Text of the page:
About Fermented Vegetables:
Having healthy gut bacteria is extremely important to your overall physical and mental health. (See video Part 1 about why) My favorite way to consume good bacteria is by eating Fermented Vegetables that I make at home. You can buy them but they run expensive, between 30 and 50 dollars for a 2-week supply. When you make them yourself you also get to choose everything you put in there and it’s only about $40 for a 4-month supply. It’s important to take these on a continuous basis, I’ve heard Dr. McBride (founder of the GAPS diet) say in the course of taking these for 2 years you can completely alter a damaged digestive system. (See video below with one of her trainers explaining the philosophy of fermented vegetables)
It is recommended to eat about a quarter to half a cup (2 to 4 oz) of fermented vegetables with one to three meals per day. Bear in mind that since cultured foods are very efficient detoxifiers, you may experience detox symptoms, or a "healing crisis," if you introduce too many at once. For this reason it is recommended to start by just eating a half of teaspoon a day to start, and a little more each day to see how that feels. A healing crisis could come in the form of a rash, diarrhea, or becoming sick. That is because your body is expelling toxins from your body in any way it can.
As far as I know there is no side effects of any of these, but I am not a doctor Check with your doctor before taking anything
How to make Fermented Vegetables:
Equipment Needed: Preparation is key, you want a food processor, juicer, large bowls, 5 to 7 quarts size wide mouth ball jars with lids.
Have all ingredients at room temperature by leaving them unrefrigerated over night. Remember, you are creating an environment that bacteria can strive is, so cold vegetables don’t work well for this. You also don’t want to wash anything in tap water because it has chlorine in it, and be careful not to have any soap or chemicals around this. You also want to use organic vegetables because pesticides will also kill them.
(All ingredients Organic, Non GMO)
- 2 Head of Green Cabbage (must be the hard and heavy one)
- 1-2 Head of Celery for Juicing
- 3 Carrots, peeled
- 1 granny smith apple
- 1 Bunch of Kale, stems removed (can juice those)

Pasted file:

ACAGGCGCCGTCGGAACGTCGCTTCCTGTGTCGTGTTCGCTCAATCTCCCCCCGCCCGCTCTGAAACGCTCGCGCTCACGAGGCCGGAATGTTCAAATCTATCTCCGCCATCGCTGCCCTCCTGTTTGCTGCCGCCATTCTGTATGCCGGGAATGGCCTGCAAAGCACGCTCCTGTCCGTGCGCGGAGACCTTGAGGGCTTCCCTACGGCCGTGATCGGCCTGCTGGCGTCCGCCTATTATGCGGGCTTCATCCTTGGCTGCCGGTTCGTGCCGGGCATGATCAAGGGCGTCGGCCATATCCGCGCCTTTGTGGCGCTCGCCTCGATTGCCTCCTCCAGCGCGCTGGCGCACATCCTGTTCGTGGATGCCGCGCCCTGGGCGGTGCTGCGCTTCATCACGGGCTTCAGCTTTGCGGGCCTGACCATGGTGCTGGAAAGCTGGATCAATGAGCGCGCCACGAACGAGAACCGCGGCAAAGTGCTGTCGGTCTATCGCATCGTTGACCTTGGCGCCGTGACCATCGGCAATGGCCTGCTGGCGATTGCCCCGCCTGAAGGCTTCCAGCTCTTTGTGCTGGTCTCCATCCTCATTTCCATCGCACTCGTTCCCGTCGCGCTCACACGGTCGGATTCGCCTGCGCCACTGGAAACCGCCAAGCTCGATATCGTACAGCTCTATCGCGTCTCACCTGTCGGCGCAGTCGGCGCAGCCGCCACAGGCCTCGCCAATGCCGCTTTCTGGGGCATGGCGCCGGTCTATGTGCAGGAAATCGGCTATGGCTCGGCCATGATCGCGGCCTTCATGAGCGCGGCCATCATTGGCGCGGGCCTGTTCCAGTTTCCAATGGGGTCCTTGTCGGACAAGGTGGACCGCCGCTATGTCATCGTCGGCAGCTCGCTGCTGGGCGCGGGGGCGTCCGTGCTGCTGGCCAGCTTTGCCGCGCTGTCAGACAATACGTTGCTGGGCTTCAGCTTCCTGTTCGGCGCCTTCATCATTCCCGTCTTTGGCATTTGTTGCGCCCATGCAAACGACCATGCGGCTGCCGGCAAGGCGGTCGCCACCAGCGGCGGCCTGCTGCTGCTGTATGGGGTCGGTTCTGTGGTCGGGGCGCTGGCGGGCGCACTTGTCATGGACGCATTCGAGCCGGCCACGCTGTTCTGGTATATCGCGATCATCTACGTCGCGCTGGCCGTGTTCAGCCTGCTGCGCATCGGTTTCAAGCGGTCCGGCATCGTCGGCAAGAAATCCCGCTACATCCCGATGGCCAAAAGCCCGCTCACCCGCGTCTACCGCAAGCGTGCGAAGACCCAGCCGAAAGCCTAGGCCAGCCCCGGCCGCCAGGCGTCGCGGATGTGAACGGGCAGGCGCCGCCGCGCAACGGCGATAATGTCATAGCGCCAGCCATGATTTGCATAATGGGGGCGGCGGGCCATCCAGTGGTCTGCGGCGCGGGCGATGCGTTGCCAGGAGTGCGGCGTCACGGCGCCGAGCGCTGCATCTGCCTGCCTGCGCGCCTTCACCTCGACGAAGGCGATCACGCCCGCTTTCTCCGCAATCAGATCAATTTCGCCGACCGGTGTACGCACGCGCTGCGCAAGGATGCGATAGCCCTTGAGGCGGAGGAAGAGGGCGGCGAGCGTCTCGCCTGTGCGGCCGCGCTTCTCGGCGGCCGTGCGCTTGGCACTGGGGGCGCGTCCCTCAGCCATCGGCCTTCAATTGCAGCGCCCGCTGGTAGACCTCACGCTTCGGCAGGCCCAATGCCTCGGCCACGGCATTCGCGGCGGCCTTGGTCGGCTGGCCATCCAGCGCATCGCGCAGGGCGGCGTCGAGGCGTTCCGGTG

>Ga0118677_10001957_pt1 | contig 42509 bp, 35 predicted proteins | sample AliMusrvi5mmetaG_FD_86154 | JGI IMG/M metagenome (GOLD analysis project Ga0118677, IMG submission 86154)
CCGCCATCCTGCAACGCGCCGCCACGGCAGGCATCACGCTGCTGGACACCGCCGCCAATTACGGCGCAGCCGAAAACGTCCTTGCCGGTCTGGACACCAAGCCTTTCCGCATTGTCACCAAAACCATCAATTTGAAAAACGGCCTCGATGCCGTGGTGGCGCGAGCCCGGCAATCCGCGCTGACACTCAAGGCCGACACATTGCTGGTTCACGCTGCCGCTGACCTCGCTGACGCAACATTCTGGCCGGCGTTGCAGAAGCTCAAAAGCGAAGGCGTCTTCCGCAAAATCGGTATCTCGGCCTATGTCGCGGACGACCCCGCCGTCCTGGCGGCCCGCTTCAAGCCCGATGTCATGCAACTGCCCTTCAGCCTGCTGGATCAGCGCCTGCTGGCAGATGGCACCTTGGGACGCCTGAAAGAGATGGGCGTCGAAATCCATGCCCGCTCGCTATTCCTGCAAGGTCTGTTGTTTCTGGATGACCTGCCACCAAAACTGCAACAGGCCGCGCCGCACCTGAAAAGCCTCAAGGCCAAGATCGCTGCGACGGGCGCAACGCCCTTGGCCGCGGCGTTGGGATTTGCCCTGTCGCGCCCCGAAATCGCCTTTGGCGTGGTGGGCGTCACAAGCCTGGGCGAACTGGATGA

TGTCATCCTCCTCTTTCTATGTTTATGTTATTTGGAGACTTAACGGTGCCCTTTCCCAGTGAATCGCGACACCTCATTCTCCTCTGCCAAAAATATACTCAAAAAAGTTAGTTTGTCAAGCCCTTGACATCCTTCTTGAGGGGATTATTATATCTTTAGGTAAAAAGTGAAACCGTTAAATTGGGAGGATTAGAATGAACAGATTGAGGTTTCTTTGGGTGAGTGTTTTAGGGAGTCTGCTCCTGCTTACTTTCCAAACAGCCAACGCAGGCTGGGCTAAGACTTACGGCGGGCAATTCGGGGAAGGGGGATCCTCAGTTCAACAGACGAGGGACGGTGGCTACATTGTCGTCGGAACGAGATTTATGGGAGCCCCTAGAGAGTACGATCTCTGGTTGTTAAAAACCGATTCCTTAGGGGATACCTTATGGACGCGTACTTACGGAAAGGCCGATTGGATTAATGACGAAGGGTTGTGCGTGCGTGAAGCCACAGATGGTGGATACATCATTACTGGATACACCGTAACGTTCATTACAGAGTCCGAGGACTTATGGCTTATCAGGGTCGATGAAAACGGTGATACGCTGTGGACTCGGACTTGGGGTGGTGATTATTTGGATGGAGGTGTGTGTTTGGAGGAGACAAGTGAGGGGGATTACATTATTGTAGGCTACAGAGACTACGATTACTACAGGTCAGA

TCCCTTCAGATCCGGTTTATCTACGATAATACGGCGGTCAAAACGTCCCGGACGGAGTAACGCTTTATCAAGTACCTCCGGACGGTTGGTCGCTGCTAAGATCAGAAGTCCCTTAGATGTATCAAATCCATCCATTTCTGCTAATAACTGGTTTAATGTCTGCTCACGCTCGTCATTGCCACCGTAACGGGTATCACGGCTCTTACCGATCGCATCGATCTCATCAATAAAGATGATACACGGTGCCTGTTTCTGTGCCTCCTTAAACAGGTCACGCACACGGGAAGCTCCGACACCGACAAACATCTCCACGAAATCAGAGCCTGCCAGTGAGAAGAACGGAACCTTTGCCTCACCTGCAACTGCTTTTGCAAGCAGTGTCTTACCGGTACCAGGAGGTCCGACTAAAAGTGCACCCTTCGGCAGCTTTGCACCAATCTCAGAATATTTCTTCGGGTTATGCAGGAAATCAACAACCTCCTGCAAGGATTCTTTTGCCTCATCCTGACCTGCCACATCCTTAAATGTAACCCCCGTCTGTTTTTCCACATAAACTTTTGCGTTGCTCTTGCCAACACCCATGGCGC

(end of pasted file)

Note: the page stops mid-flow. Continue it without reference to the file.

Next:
- ½ Bunch fresh Parsley or dill
- 1 Green Pepper
- 1 Cucumber pealed
- 1-2 Culture starter packs
Get a pack of six culture starter here: Culture Starter by Body Ecology
I also like to open and add 1-3 Probiotic capsules from my supplements because they provide different strands of bacteria than the culture starter.
Optional extras to make it spicy:
- 2 Cloves Garlic, peeled
- 1 Small Onion
- 2-inch portion of Ginger
- 2 Cayenne Peppers
- Start by putting culture starter in warm purified water with a tablespoon of honey. (This awakens the bacteria, for 20+ minutes while you process the vegetables.)
- Take off about 10 leaves from the cabbage to later seal the vegetables under the celery juice you create.
- Process all vegetables.
- Juice celery
- Put 2 cups of celery juice and cup or two of pure water in blender with a cup or two of processed vegetables and blend them together. This makes a brine for you to add the culture starter that is sitting in the honey.
- Pack vegetables down into ball jar, pack down tight with a spoon or your fist so that the vegetables are under the brine or juice. Leave about an inch and a half for the vegetables to expand.
- Put the leaves of cabbage on top, then close but not tightly so they can air out.
- Put in a warm place for 5 to 14 days.
- When you close the lid on these for the first time you want to close them loosely so that they are vented. The process of fermentation produces carbon dioxide and the gas needs to be released, which is forced out along with some of the juice. So for the first 24 to 48 hours I keep them in a large pot or container in order to catch the juice from spilling in my cabinets.
- They you can store this in a warm cabinet or cooler at about 70 degrees for 5 to 14 days. After that you can refrigerate stopping further fermentation and bitter taste; OR leave them out as long as you like to ferment further, which is what I do but with more bacteria, the taste becomes stronger.
Here are two sites to buy the vegetables if you don’t want to make them yourself:
- This book discusses creative ways to add fermented vegetables to many different meals: